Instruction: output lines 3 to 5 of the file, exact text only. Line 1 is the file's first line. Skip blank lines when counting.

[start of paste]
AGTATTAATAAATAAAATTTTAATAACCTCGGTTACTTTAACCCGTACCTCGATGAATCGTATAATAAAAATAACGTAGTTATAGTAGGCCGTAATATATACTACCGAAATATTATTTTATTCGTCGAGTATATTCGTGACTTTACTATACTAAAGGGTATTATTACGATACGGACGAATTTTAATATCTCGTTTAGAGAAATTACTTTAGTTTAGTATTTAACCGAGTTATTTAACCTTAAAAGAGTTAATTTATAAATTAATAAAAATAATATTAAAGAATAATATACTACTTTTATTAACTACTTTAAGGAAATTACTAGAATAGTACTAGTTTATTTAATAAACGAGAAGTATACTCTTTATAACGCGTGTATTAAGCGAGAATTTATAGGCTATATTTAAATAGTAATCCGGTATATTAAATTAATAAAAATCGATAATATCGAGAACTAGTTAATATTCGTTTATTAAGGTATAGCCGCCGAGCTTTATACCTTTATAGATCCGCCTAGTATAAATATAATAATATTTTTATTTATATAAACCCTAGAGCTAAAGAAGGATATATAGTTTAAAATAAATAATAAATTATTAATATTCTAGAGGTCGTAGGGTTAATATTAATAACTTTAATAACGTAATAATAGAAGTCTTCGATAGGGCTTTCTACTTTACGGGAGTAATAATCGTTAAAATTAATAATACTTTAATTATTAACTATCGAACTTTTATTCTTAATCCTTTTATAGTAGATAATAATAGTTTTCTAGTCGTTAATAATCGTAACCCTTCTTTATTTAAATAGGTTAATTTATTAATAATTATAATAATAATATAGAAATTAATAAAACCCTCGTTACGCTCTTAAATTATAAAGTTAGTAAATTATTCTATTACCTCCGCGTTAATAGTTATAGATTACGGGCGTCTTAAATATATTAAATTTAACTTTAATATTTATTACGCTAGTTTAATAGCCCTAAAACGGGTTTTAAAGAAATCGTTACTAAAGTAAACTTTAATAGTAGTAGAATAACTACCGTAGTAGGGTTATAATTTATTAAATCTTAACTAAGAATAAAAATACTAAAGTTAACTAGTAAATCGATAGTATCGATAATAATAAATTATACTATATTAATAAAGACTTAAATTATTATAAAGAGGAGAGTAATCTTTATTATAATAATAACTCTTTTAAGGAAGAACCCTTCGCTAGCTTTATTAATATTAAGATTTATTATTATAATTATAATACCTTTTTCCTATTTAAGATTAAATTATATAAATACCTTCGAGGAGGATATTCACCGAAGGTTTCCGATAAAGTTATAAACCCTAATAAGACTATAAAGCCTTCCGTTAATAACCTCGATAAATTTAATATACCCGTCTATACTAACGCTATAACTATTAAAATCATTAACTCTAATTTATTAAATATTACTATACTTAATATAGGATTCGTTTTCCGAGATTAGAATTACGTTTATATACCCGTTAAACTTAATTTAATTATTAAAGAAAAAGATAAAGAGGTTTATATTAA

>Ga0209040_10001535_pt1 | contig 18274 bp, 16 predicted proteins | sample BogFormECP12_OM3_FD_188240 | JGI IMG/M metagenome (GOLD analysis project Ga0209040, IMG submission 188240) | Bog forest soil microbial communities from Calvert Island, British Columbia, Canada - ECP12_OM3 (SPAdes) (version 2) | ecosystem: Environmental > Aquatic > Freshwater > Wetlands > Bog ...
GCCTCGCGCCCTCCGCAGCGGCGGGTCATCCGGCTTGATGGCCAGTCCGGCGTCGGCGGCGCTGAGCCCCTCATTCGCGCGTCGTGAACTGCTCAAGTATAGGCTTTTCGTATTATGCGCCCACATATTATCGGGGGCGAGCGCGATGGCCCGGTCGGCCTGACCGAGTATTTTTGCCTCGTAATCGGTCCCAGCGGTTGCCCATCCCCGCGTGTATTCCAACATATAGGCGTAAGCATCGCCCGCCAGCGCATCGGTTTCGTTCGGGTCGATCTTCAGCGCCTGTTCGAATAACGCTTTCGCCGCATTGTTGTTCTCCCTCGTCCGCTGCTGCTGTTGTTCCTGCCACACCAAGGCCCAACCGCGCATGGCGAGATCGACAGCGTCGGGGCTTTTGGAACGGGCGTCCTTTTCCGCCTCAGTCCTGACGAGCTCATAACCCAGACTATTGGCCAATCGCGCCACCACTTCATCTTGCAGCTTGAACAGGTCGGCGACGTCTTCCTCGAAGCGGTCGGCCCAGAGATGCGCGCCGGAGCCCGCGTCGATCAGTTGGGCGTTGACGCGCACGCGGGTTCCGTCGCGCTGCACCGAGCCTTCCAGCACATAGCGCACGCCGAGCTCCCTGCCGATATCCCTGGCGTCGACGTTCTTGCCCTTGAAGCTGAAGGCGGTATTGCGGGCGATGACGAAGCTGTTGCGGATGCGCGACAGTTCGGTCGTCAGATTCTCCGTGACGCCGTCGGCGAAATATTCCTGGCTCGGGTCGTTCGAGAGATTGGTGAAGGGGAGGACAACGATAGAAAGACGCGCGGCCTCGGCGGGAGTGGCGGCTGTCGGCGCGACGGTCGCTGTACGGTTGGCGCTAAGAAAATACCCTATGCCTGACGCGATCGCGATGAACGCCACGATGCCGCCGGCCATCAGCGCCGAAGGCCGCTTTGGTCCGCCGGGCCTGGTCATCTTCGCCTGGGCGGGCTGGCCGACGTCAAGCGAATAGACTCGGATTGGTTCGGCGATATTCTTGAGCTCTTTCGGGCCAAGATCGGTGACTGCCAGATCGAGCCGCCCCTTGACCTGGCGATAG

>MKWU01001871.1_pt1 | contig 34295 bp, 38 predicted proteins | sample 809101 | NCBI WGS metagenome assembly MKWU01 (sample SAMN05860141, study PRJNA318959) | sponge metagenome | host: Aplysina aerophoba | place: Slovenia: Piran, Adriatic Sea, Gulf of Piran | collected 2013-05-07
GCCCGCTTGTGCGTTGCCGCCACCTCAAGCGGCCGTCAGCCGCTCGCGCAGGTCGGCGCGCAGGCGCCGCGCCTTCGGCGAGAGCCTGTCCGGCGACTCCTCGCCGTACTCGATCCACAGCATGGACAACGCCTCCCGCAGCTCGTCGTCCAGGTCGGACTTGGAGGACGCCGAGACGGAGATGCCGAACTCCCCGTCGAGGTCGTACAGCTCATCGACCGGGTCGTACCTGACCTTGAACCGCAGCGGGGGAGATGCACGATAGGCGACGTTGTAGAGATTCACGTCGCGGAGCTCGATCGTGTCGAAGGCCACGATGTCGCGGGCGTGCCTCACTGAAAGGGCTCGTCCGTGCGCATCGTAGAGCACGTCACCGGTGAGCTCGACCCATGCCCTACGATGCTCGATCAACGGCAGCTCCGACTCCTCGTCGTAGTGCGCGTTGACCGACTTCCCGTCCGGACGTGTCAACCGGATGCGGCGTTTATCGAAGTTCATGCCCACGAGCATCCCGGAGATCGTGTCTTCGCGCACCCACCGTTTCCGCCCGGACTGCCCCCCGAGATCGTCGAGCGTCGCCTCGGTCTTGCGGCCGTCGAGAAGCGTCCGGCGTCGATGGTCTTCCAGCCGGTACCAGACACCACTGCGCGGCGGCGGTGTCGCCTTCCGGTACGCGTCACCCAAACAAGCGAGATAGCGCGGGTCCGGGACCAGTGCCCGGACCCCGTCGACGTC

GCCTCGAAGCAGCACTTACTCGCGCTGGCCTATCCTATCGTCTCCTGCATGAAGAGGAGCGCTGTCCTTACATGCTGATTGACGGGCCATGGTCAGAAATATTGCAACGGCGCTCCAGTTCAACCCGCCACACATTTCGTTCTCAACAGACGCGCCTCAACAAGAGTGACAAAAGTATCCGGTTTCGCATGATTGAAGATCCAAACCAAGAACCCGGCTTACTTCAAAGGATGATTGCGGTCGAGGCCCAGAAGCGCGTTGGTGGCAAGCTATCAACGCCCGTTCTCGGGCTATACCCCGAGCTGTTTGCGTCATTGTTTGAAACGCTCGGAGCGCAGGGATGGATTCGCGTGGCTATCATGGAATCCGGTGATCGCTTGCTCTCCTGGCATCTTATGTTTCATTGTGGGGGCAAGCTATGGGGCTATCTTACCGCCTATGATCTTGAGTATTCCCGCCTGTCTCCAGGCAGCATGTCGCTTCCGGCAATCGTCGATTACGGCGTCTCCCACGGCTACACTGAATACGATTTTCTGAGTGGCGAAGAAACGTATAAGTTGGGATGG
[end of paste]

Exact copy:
GCCTCGCGCCCTCCGCAGCGGCGGGTCATCCGGCTTGATGGCCAGTCCGGCGTCGGCGGCGCTGAGCCCCTCATTCGCGCGTCGTGAACTGCTCAAGTATAGGCTTTTCGTATTATGCGCCCACATATTATCGGGGGCGAGCGCGATGGCCCGGTCGGCCTGACCGAGTATTTTTGCCTCGTAATCGGTCCCAGCGGTTGCCCATCCCCGCGTGTATTCCAACATATAGGCGTAAGCATCGCCCGCCAGCGCATCGGTTTCGTTCGGGTCGATCTTCAGCGCCTGTTCGAATAACGCTTTCGCCGCATTGTTGTTCTCCCTCGTCCGCTGCTGCTGTTGTTCCTGCCACACCAAGGCCCAACCGCGCATGGCGAGATCGACAGCGTCGGGGCTTTTGGAACGGGCGTCCTTTTCCGCCTCAGTCCTGACGAGCTCATAACCCAGACTATTGGCCAATCGCGCCACCACTTCATCTTGCAGCTTGAACAGGTCGGCGACGTCTTCCTCGAAGCGGTCGGCCCAGAGATGCGCGCCGGAGCCCGCGTCGATCAGTTGGGCGTTGACGCGCACGCGGGTTCCGTCGCGCTGCACCGAGCCTTCCAGCACATAGCGCACGCCGAGCTCCCTGCCGATATCCCTGGCGTCGACGTTCTTGCCCTTGAAGCTGAAGGCGGTATTGCGGGCGATGACGAAGCTGTTGCGGATGCGCGACAGTTCGGTCGTCAGATTCTCCGTGACGCCGTCGGCGAAATATTCCTGGCTCGGGTCGTTCGAGAGATTGGTGAAGGGGAGGACAACGATAGAAAGACGCGCGGCCTCGGCGGGAGTGGCGGCTGTCGGCGCGACGGTCGCTGTACGGTTGGCGCTAAGAAAATACCCTATGCCTGACGCGATCGCGATGAACGCCACGATGCCGCCGGCCATCAGCGCCGAAGGCCGCTTTGGTCCGCCGGGCCTGGTCATCTTCGCCTGGGCGGGCTGGCCGACGTCAAGCGAATAGACTCGGATTGGTTCGGCGATATTCTTGAGCTCTTTCGGGCCAAGATCGGTGACTGCCAGATCGAGCCGCCCCTTGACCTGGCGATAG

>MKWU01001871.1_pt1 | contig 34295 bp, 38 predicted proteins | sample 809101 | NCBI WGS metagenome assembly MKWU01 (sample SAMN05860141, study PRJNA318959) | sponge metagenome | host: Aplysina aerophoba | place: Slovenia: Piran, Adriatic Sea, Gulf of Piran | collected 2013-05-07
GCCCGCTTGTGCGTTGCCGCCACCTCAAGCGGCCGTCAGCCGCTCGCGCAGGTCGGCGCGCAGGCGCCGCGCCTTCGGCGAGAGCCTGTCCGGCGACTCCTCGCCGTACTCGATCCACAGCATGGACAACGCCTCCCGCAGCTCGTCGTCCAGGTCGGACTTGGAGGACGCCGAGACGGAGATGCCGAACTCCCCGTCGAGGTCGTACAGCTCATCGACCGGGTCGTACCTGACCTTGAACCGCAGCGGGGGAGATGCACGATAGGCGACGTTGTAGAGATTCACGTCGCGGAGCTCGATCGTGTCGAAGGCCACGATGTCGCGGGCGTGCCTCACTGAAAGGGCTCGTCCGTGCGCATCGTAGAGCACGTCACCGGTGAGCTCGACCCATGCCCTACGATGCTCGATCAACGGCAGCTCCGACTCCTCGTCGTAGTGCGCGTTGACCGACTTCCCGTCCGGACGTGTCAACCGGATGCGGCGTTTATCGAAGTTCATGCCCACGAGCATCCCGGAGATCGTGTCTTCGCGCACCCACCGTTTCCGCCCGGACTGCCCCCCGAGATCGTCGAGCGTCGCCTCGGTCTTGCGGCCGTCGAGAAGCGTCCGGCGTCGATGGTCTTCCAGCCGGTACCAGACACCACTGCGCGGCGGCGGTGTCGCCTTCCGGTACGCGTCACCCAAACAAGCGAGATAGCGCGGGTCCGGGACCAGTGCCCGGACCCCGTCGACGTC